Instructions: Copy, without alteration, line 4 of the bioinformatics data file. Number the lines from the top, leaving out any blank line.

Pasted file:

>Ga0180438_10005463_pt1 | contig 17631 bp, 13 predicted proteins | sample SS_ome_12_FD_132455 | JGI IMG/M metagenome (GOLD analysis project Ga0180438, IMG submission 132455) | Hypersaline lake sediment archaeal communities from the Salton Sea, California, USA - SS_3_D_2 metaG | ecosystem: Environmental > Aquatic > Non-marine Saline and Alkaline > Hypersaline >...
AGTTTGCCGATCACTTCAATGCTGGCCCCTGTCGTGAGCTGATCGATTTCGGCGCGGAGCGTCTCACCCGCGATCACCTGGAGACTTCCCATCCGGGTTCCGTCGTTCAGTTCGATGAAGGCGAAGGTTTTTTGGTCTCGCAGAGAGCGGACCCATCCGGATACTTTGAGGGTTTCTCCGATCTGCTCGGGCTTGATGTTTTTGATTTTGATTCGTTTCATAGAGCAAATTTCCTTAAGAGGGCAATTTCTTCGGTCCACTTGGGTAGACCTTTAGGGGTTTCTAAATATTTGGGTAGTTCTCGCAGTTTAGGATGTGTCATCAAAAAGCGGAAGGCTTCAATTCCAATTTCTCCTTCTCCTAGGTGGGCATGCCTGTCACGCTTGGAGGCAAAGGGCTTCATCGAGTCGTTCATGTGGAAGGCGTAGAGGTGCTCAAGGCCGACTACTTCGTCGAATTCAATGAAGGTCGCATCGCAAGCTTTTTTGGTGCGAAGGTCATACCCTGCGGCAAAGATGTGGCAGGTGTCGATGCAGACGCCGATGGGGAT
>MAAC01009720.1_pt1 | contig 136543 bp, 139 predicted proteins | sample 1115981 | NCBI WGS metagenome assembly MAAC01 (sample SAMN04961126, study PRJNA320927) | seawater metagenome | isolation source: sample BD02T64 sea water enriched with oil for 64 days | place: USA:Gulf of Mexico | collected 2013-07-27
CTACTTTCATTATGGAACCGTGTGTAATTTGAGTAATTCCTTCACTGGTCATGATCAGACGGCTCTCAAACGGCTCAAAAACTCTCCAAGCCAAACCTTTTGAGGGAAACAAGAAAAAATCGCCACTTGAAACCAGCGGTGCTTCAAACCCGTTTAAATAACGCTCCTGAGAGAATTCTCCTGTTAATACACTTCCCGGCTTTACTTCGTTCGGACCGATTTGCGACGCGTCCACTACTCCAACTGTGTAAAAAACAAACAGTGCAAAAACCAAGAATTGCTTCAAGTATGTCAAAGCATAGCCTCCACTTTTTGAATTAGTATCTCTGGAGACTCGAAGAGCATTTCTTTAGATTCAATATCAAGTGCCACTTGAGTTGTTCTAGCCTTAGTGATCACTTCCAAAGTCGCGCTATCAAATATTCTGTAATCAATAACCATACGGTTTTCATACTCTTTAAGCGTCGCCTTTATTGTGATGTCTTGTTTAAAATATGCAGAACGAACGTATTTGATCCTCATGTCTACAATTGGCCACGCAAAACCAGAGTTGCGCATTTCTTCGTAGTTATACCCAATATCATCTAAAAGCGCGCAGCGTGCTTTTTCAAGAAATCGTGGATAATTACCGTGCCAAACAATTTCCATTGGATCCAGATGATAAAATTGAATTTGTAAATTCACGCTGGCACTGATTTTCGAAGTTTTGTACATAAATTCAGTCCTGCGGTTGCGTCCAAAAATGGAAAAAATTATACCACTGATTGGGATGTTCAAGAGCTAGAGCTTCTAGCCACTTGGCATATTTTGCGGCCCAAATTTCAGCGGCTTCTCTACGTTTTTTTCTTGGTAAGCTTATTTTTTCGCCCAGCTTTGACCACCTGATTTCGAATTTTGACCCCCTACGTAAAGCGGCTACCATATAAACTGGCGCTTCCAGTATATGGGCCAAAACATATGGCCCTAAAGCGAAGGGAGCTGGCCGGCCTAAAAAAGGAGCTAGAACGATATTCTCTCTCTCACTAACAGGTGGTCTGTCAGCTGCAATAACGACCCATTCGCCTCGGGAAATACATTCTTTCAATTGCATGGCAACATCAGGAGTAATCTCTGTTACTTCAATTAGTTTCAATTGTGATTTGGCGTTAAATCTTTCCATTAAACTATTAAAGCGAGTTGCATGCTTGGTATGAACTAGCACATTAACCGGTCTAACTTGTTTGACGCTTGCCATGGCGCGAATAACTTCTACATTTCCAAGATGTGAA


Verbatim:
CTACTTTCATTATGGAACCGTGTGTAATTTGAGTAATTCCTTCACTGGTCATGATCAGACGGCTCTCAAACGGCTCAAAAACTCTCCAAGCCAAACCTTTTGAGGGAAACAAGAAAAAATCGCCACTTGAAACCAGCGGTGCTTCAAACCCGTTTAAATAACGCTCCTGAGAGAATTCTCCTGTTAATACACTTCCCGGCTTTACTTCGTTCGGACCGATTTGCGACGCGTCCACTACTCCAACTGTGTAAAAAACAAACAGTGCAAAAACCAAGAATTGCTTCAAGTATGTCAAAGCATAGCCTCCACTTTTTGAATTAGTATCTCTGGAGACTCGAAGAGCATTTCTTTAGATTCAATATCAAGTGCCACTTGAGTTGTTCTAGCCTTAGTGATCACTTCCAAAGTCGCGCTATCAAATATTCTGTAATCAATAACCATACGGTTTTCATACTCTTTAAGCGTCGCCTTTATTGTGATGTCTTGTTTAAAATATGCAGAACGAACGTATTTGATCCTCATGTCTACAATTGGCCACGCAAAACCAGAGTTGCGCATTTCTTCGTAGTTATACCCAATATCATCTAAAAGCGCGCAGCGTGCTTTTTCAAGAAATCGTGGATAATTACCGTGCCAAACAATTTCCATTGGATCCAGATGATAAAATTGAATTTGTAAATTCACGCTGGCACTGATTTTCGAAGTTTTGTACATAAATTCAGTCCTGCGGTTGCGTCCAAAAATGGAAAAAATTATACCACTGATTGGGATGTTCAAGAGCTAGAGCTTCTAGCCACTTGGCATATTTTGCGGCCCAAATTTCAGCGGCTTCTCTACGTTTTTTTCTTGGTAAGCTTATTTTTTCGCCCAGCTTTGACCACCTGATTTCGAATTTTGACCCCCTACGTAAAGCGGCTACCATATAAACTGGCGCTTCCAGTATATGGGCCAAAACATATGGCCCTAAAGCGAAGGGAGCTGGCCGGCCTAAAAAAGGAGCTAGAACGATATTCTCTCTCTCACTAACAGGTGGTCTGTCAGCTGCAATAACGACCCATTCGCCTCGGGAAATACATTCTTTCAATTGCATGGCAACATCAGGAGTAATCTCTGTTACTTCAATTAGTTTCAATTGTGATTTGGCGTTAAATCTTTCCATTAAACTATTAAAGCGAGTTGCATGCTTGGTATGAACTAGCACATTAACCGGTCTAACTTGTTTGACGCTTGCCATGGCGCGAATAACTTCTACATTTCCAAGATGTGAA